Burundian journalist Jean Bigirimana has been missing  since 22 July 2016. Multiple sources have told his employer, independent newspaper Iwacu , that he is in government custody. Authorities are denying these claims.
Iwacu, which represents a small beacon  in Burundi's notoriously difficult media environment, last week changed their website design to one that is entirely black and white, in homage  to their missing colleague.
— akanyegeri (@akanyegeri) 22 août 2016 
#Burundi yet another Black Monday. Dark days, gloomy weeks, a sombre month for the family of the journalist Jean Bigirimana.
Burundi has been engulfed in political crisis since President Pierre Nkurunziza's run for a third term last year, which sparked protests  and citizen campaigns  arguing that his candidacy undermined the Arusha Accords and Burundi's constitution. Witnesses , victims , local activists  and human  rights organizations  have all documented cases of arbitrary detention , systematic torture , and killings , targeting activists, journalists and Nkurunziza's opponents , though government officials  have denied this.
The country's once lively media landscape has suffered from the militarized response  to third-term opposition, especially outside the capital Bujumbura. Burundian and international  journalists  have faced accusations  of anti-government bias or encouraging insurrection and been targeted with violence. Iwacu director Antoine Kaburahe  himself currently lives in exile in Belgium.
Before coming to Iwacu, Jean worked with Rema FM radio station. Iwacu reports that in his travels to Rwanda, the 37-year-old reporter  had written  about the lives of exiled Burundian journalists living in the neighboring country. Rwanda and Burundi have a long history of political and diplomatic tensions.
On July 22, 2016, Jean left home  after receiving a call from the national intelligence service. He has not been seen or heard from since. His wife, Godeberthe, made an emotional appeal  for his freedom, and media outlets have tried to investigate and publicize the case, sharing images  widely online.
— KABURAHE (@AntoineKaburahe) 25 août 2016 
#Burundi moving images from the homage to the journalist Jean @iwacuinfo
Iwacu has vowed  to continue searching for Jean. Iwacu journalists undertook their own investigations  which they published online, and hope to take the case to court, though this may prove difficult given the crisis and the many other uninvestigated  deaths and disappearances. Burundian rights organization APRODH recently reported  that police and military sources, unhappy with the current situation, have identified 14 mass graves, likely containing some of the disappeared.
During their enquiries, two tortured bodies were found and eventually collected by police. When Jean’s wife was brought to identify the bodies she said neither was him, although they were then reportedly buried without being identified.
— Tara Muhorakeye (@MuhoraTara) 10 août 2016 
Police spokesperson Pierre Nkurikiye confirmed that neither of the two was Jean:
#Burundi  Enquête/Dossier Jean BIGIRIMANA (journaliste/IWACU): Les 2corps identifiés: Pas de Jean. Le Parquet MURAMVYA dirige la suite.
— NKURIKIYE Pierre (@PierreNkurikiye) 12 août 2016 
#Burundi Investigation/ Case Jean BIGIRIMANA (journalist/IWACU): The 2 bodies identified : Not Jean. Muramvya Prosecutor to follow up
The news raised concerns among citizens not only about Jean, but about other possibly undiscovered bodies. Twitter user Thierry Uwamahoro asked:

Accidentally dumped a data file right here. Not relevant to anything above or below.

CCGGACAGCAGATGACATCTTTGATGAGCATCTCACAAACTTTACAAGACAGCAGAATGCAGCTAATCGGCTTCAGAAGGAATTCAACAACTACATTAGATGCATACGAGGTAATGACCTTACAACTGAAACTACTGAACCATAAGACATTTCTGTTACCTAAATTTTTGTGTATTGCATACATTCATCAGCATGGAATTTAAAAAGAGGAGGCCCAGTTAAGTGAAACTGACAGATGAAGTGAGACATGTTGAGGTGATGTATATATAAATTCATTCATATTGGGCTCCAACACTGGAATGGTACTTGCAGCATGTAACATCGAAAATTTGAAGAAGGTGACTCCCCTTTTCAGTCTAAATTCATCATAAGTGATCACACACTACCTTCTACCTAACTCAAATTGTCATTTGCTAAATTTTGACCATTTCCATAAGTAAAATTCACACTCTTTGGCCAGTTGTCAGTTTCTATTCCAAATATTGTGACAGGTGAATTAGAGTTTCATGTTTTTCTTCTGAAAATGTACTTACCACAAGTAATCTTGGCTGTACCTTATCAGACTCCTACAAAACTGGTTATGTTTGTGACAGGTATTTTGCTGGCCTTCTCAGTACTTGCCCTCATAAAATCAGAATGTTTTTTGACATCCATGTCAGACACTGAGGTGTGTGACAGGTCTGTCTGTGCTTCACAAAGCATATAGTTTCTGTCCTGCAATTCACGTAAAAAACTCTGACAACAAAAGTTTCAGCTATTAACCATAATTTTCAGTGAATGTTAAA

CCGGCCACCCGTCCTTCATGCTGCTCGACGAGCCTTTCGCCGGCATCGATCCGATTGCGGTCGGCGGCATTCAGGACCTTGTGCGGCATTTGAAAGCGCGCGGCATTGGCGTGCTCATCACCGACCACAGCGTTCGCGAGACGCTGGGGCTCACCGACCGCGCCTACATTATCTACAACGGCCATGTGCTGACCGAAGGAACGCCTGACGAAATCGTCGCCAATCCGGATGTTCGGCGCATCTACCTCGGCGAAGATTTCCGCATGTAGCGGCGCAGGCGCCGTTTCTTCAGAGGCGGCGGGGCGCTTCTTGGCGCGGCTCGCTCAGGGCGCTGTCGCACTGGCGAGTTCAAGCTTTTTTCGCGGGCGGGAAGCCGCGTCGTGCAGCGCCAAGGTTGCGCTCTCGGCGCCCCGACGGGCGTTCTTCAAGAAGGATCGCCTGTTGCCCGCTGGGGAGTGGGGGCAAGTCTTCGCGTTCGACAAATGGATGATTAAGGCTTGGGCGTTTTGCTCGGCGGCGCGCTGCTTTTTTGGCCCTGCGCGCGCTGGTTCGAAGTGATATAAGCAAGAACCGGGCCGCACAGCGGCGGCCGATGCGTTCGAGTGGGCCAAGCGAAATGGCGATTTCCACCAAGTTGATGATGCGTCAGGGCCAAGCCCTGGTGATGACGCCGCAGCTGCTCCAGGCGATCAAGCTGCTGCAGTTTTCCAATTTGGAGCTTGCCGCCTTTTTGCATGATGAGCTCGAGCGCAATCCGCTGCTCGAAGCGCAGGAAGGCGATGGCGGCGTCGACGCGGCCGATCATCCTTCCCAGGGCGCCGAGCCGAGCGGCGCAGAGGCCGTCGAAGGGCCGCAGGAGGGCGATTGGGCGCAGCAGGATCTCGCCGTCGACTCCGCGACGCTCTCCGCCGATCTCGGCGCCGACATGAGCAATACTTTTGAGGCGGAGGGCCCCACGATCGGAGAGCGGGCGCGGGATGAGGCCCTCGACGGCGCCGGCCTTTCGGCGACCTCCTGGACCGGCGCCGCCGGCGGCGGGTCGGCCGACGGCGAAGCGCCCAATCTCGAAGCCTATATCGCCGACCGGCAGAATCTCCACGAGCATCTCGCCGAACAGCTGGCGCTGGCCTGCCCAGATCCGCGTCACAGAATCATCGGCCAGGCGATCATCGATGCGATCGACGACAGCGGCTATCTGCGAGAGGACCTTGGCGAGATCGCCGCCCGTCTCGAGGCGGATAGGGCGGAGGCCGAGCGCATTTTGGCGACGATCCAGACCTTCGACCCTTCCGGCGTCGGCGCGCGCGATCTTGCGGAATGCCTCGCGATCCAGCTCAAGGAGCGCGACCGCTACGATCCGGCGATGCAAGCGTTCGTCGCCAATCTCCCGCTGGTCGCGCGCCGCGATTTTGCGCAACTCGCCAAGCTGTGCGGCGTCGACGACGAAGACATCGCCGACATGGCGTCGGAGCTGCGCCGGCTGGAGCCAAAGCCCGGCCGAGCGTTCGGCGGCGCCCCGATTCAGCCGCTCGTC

— Thierry Uwamahoro (@ThierryU) 10 août 2016 
Eleven days after Jean's disappearance, Iwacu criticized  the police for their “deafening silence” and for the apparent lack of an investigation. Iwacu attempted to follow a lead of Abel Ahishakiye, someone Jean contacted  by phone before disappearing, but he too then apparently disappeared.
In early August, colleagues of Jean's received a tip indicating  that he had been secretly detained in Muramvya  province. Police spokesperson Pierre Nkurikiye denied that the journalist had been arrested, and on 5 August Burundi's independent human rights commission (Commission Nationale Indépendante des Droits de l'Homme) stated it found no evidence that Jean was in the custody of the SNR.
Other reporters have recently been similarly targeted. Oximity  journalist Julien Barinzigo was arrested on 17 June and released on 05 August with restrictions. Gisa Steve Irakoze of Radio Buja FM was arrested  by SNR in early August, before being released on 25 August.
Some have not returned. Rights activist Marie -Claudette Kwizera, with rights organization Ligue Iteka, has not been seen since December 2015 after reportedly being arrested by security agents. APRODH’s president Pierre-Claver Mbonimpa is in exile  after surviving an assassination attempt last year, and family members were then murdered.
The risks of attack even follow reporters  into exile. Boaz  Ntaconayigize, a journalist with Bonesha, in exile in Kampala, was stabbed on 31 July. He said that security agents had come  from Bujumbura to infiltrate the refugee community and track journalists and activists. Boaz was also later questioned by Ugandan police.
As many have disappeared or been found dead after being detained , officials’ denial of Jean's detention has left his friends and colleagues fearful that authorities may be concealing information on his whereabouts or death. On 25 August Iwacu’s editors published a “Letter  to Jean ” expressing their hopes of finding him and their fears of the worst.
Cher Jean nous sommes tellement impuissants face à ceux qui ont fait de la mort leur spécialité.
Aujourd’hui nous n’avons que des mots.
Mais les mots sont plus forts que la mort.
Jean, ils ne gagneront pas !
Dear Jean we are so powerless against those who have made death their speciality.
Today we have only words.
But words are stronger than death.
Jean, they will not win!